This paper explores the educational significance of the critique of representationalism. As it includes the notion of non-representational knowledge, Rudolf Steiner’s epistemology is introduced and further linked to elements in Bergson and Deleuze. Humboldt’s idea of Menschenbildung as the central function of knowledge is brought in, since both Humboldt and Steiner emphasise knowledge as mediating the interplay between self and world, producing a deeper sense of reality. Such an education must respect the living nature of genuine concepts as well as (...) the aesthetic aspects of learning. After a note on the educational abuse of language in discursive closures, some traits of Steiner’s practical pedagogy are presented as possible practical implications. (shrink)
While Descartes's status as a "representationalist" is often a subject of vehement debate, what exactly he means by "representation" is not. I look to Descartes's early work to show that he first conceives of representation through signification, in which the sign and the signified are isomorphic; on this view, relations of representation can be arbitrary and are to be distinguished from relations of resemblance. I then examine images to show the possibility of an image constructing a relation to its viewer, (...) or "subject-position," in which that subject-position fails to display the attributes of extended things. Such a construction might be applied to the "I" of the Meditations--distinct from all extended substances, it nonetheless has direct access to them through its non-objectified sense-ideas. On this basis, I propose a "model" of representation for ideas: an idea represents its object O to a subject-position S through a vehicle of representation X under some relation R. I argue that this model can explain the uses Descartes makes of "represent," particularly for ideas. But it must be understood properly: Descartes comes to conceive of the vehicle of representation simply as the form taken by the direct interaction of the mind and the things objectively present to it--but a form that can take on a life of its own, giving rise to the possibilities of clarity and distinctness or of confusion in ideas. But what is truly novel about Descartes's conception is the mind's ability to form higher-order representations that represent the conditions of representation itself, thereby achieving certainty for some mental representations without starting from any incorrigible, immediate perceptions. This possibility is realized most clearly in the understanding of my nature as a thinking and representing being, where I can represent myself as the subject-position distinct from all extended things, but also can represent myself as joyfully and representatively united with a body all my own. (shrink)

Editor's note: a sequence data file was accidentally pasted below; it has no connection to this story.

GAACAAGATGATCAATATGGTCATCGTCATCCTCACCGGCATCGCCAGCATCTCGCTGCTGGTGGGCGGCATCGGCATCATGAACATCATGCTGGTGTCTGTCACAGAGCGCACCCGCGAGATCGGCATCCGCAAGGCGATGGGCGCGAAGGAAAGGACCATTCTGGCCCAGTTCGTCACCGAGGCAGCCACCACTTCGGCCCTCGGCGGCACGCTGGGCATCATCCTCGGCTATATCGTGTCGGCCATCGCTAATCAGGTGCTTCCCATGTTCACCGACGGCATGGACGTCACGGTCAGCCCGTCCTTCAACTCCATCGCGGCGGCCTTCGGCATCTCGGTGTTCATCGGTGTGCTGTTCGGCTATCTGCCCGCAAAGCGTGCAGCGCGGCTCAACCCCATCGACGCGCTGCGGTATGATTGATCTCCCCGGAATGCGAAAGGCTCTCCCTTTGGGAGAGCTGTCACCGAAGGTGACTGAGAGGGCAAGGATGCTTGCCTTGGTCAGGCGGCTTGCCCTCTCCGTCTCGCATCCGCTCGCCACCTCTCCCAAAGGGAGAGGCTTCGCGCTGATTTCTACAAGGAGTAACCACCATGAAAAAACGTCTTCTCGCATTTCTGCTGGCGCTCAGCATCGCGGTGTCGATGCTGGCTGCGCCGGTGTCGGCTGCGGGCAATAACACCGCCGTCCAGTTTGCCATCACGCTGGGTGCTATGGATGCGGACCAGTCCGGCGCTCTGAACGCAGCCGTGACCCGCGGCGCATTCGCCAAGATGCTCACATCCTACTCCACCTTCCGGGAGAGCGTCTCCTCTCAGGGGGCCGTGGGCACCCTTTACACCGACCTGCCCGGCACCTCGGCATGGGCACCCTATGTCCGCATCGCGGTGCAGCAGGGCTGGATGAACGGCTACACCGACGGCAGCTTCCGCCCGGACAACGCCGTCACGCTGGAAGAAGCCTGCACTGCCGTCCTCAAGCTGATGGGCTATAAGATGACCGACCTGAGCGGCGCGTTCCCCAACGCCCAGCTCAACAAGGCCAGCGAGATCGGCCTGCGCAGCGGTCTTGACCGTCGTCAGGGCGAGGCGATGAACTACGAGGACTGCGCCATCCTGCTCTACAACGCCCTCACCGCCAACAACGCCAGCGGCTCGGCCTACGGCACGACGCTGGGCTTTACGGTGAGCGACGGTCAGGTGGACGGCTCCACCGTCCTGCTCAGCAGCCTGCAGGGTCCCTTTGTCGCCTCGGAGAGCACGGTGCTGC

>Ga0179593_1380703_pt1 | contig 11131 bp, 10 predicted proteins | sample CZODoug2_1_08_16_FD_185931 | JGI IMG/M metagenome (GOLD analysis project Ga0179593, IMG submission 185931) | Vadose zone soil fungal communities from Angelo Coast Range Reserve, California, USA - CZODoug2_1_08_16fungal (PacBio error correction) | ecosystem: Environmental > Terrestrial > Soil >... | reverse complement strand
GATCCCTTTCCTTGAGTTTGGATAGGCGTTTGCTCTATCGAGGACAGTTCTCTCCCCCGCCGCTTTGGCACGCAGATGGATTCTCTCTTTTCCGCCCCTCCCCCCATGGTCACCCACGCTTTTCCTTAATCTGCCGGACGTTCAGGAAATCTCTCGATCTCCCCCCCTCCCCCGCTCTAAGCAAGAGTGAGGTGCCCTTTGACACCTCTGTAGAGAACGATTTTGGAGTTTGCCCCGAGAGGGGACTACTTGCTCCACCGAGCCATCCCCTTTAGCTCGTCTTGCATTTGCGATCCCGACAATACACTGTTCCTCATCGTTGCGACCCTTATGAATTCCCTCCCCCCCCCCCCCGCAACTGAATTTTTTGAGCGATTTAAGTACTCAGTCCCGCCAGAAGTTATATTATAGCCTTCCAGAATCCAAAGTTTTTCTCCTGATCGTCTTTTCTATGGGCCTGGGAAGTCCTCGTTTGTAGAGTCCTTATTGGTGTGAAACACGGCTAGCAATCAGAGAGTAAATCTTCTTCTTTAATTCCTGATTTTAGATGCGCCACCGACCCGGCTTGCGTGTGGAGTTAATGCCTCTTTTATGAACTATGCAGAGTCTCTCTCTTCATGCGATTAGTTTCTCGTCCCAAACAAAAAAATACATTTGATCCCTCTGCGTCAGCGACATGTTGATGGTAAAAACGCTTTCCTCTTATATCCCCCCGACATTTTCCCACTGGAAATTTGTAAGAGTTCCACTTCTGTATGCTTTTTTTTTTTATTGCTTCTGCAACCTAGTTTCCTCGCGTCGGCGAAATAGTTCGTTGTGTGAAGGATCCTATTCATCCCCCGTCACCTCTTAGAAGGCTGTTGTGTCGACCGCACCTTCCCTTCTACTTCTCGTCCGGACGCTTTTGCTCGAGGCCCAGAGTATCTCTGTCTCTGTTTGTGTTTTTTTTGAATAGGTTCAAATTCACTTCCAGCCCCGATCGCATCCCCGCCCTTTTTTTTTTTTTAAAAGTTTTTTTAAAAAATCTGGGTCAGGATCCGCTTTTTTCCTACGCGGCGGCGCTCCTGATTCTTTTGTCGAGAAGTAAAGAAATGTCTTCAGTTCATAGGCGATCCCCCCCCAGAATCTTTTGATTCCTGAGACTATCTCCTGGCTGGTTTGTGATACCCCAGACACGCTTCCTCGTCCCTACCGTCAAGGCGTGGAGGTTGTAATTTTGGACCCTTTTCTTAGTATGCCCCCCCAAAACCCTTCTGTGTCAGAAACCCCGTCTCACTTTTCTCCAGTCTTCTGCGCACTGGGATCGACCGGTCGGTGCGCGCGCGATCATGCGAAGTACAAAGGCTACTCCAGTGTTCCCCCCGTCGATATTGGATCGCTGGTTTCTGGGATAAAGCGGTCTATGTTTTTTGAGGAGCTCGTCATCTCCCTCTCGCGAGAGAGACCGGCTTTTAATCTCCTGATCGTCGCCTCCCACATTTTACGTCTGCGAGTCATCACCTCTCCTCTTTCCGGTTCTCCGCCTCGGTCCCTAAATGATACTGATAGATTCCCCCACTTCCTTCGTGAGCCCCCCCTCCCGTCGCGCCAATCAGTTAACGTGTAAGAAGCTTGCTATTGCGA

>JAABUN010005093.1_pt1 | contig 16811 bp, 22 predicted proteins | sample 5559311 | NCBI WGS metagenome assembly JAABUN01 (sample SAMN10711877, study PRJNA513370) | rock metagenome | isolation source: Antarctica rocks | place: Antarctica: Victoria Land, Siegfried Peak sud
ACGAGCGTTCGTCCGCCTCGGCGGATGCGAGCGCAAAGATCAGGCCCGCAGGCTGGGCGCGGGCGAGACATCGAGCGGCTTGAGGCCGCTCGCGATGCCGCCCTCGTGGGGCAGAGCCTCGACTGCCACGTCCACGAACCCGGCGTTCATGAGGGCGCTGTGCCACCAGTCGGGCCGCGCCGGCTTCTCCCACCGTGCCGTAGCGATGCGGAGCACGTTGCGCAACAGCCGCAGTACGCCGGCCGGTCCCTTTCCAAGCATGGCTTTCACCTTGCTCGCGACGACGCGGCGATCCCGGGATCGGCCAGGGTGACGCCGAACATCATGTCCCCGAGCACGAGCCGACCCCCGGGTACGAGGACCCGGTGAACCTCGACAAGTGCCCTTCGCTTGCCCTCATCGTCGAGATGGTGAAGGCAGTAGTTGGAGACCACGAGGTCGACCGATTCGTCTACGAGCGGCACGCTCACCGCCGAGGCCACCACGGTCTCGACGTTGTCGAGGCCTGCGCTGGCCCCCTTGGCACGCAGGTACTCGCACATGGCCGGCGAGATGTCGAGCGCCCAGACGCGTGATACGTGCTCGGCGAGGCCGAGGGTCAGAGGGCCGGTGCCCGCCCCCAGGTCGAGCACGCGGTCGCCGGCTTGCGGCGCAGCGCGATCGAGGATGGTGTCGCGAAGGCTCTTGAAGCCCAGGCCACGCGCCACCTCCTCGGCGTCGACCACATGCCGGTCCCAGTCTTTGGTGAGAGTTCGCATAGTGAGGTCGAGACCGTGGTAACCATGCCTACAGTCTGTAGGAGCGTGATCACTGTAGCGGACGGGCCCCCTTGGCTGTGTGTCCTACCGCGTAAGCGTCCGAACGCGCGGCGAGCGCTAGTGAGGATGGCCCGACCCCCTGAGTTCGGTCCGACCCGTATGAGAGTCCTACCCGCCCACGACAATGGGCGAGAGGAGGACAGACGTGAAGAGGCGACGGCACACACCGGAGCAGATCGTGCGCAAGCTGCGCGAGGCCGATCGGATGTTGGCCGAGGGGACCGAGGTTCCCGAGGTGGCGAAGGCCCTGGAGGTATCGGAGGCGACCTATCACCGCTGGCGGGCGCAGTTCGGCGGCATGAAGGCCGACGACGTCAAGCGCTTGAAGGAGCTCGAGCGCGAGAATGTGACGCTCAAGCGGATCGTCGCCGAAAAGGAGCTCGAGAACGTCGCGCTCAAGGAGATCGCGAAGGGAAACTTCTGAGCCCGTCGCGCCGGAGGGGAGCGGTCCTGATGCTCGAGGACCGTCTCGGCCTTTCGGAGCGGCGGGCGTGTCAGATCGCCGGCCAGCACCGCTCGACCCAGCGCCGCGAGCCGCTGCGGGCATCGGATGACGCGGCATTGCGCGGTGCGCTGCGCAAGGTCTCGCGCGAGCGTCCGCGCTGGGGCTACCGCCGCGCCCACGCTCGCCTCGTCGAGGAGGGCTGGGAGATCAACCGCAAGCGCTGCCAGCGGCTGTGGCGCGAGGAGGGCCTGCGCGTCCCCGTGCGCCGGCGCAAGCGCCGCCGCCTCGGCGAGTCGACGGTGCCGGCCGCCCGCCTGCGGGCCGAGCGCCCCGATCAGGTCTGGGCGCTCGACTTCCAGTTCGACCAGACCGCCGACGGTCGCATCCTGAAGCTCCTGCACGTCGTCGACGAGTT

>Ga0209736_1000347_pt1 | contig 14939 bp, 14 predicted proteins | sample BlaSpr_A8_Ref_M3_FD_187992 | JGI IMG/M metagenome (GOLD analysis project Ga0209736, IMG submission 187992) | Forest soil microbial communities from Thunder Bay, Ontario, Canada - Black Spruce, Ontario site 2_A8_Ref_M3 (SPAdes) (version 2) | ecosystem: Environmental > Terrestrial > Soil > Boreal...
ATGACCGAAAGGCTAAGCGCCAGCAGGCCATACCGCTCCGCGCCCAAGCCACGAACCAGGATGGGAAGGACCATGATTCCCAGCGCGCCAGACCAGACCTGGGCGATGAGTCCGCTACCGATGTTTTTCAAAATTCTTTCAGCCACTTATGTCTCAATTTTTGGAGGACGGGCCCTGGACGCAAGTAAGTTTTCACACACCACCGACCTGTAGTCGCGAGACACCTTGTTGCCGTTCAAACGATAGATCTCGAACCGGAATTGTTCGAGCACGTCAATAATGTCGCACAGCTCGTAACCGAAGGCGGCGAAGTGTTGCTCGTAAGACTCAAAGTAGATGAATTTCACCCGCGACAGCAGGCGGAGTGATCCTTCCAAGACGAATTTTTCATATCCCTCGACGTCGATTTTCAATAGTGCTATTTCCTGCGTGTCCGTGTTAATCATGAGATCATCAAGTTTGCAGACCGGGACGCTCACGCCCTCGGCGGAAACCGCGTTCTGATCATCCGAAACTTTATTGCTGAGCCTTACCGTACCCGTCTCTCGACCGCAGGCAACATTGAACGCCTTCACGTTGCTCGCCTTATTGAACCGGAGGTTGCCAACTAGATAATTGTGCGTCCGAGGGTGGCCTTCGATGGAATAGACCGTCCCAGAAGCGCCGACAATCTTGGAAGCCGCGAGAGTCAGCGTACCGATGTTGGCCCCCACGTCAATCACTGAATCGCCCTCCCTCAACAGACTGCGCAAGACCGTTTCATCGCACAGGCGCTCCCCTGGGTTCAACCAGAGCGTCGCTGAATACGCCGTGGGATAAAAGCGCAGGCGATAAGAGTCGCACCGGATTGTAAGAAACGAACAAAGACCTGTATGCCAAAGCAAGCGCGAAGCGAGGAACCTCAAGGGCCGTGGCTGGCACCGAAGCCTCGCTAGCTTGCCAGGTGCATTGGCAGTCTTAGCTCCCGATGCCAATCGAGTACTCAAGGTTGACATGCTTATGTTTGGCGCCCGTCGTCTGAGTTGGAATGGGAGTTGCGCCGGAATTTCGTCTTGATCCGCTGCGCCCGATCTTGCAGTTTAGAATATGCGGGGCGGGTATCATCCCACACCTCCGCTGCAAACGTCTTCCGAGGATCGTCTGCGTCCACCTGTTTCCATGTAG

Do we have introspective access to our own thoughts? Peter Carruthers challenges the consensus that we do: he argues that access to our own thoughts is always interpretive, grounded in perceptual awareness and sensory imagery. He proposes a bold new theory of self-knowledge, with radical implications for understanding of consciousness and agency.